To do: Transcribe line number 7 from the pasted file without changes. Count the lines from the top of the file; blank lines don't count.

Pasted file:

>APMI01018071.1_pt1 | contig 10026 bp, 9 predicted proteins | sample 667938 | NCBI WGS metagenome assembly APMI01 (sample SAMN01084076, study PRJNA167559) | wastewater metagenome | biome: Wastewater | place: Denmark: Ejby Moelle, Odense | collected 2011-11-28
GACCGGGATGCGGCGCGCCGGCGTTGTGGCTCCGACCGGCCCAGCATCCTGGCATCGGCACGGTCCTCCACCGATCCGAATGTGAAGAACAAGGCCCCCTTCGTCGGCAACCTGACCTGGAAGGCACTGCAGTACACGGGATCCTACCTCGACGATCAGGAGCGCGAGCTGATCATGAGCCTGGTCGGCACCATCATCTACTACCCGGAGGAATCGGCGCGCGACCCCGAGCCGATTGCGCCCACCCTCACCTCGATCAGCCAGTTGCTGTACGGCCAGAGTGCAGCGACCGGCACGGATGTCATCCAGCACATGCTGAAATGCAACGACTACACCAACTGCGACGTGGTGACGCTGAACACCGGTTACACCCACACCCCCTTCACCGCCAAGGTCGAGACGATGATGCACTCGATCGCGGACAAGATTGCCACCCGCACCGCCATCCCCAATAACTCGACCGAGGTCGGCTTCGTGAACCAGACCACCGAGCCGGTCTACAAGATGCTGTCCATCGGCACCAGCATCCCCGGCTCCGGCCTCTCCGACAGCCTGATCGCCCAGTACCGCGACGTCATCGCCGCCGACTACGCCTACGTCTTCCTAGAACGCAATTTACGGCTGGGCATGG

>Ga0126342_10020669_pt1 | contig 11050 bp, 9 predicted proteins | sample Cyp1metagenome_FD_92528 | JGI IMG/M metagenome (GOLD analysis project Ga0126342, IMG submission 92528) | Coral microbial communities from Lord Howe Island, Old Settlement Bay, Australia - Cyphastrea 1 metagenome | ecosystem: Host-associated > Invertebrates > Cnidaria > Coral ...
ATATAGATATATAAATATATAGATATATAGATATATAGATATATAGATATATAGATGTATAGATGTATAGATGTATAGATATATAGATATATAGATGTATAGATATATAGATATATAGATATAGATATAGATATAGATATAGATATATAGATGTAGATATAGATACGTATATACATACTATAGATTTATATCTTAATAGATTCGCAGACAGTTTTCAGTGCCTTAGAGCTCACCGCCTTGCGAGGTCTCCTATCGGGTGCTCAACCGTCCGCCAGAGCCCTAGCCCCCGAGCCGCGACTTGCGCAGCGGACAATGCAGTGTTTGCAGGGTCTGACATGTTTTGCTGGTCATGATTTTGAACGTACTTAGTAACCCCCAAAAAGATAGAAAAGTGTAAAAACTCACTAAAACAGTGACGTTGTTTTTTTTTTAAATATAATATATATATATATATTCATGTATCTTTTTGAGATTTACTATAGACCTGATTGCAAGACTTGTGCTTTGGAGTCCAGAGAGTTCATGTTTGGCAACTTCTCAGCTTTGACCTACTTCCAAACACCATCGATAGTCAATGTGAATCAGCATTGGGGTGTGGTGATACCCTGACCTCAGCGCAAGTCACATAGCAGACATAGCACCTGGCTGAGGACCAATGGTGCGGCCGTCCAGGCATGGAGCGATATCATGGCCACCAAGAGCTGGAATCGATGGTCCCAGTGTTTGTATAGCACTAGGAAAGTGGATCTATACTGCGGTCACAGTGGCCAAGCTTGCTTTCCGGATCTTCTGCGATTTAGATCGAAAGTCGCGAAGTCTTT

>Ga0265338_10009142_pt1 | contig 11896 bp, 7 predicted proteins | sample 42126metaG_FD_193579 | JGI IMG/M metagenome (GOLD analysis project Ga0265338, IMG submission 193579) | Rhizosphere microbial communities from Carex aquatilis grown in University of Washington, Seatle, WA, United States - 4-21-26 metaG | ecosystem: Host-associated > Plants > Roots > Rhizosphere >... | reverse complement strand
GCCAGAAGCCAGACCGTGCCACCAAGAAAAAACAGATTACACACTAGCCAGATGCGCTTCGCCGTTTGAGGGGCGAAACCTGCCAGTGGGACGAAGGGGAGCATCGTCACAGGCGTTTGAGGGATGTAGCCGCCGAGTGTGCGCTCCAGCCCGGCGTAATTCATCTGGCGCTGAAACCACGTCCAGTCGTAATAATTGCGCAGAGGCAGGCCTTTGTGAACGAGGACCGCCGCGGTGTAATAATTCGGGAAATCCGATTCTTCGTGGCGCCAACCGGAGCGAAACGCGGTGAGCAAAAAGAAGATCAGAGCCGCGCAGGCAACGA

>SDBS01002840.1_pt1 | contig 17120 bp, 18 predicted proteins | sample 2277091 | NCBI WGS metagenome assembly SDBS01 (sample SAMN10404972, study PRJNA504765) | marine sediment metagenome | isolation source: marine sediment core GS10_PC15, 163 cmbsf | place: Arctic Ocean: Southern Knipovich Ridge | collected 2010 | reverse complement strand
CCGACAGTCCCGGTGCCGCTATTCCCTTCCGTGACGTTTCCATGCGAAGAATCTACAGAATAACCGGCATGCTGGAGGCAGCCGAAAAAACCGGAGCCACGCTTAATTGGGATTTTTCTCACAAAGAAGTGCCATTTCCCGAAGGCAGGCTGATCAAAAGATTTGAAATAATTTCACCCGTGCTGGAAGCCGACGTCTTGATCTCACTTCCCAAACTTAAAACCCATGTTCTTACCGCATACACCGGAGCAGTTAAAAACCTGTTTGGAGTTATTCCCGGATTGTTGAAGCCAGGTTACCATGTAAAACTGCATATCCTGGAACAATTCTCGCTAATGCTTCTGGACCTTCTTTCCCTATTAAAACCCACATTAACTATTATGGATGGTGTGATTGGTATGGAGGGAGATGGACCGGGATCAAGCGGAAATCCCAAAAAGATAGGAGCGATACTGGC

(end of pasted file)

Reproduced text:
>SDBS01002840.1_pt1 | contig 17120 bp, 18 predicted proteins | sample 2277091 | NCBI WGS metagenome assembly SDBS01 (sample SAMN10404972, study PRJNA504765) | marine sediment metagenome | isolation source: marine sediment core GS10_PC15, 163 cmbsf | place: Arctic Ocean: Southern Knipovich Ridge | collected 2010 | reverse complement strand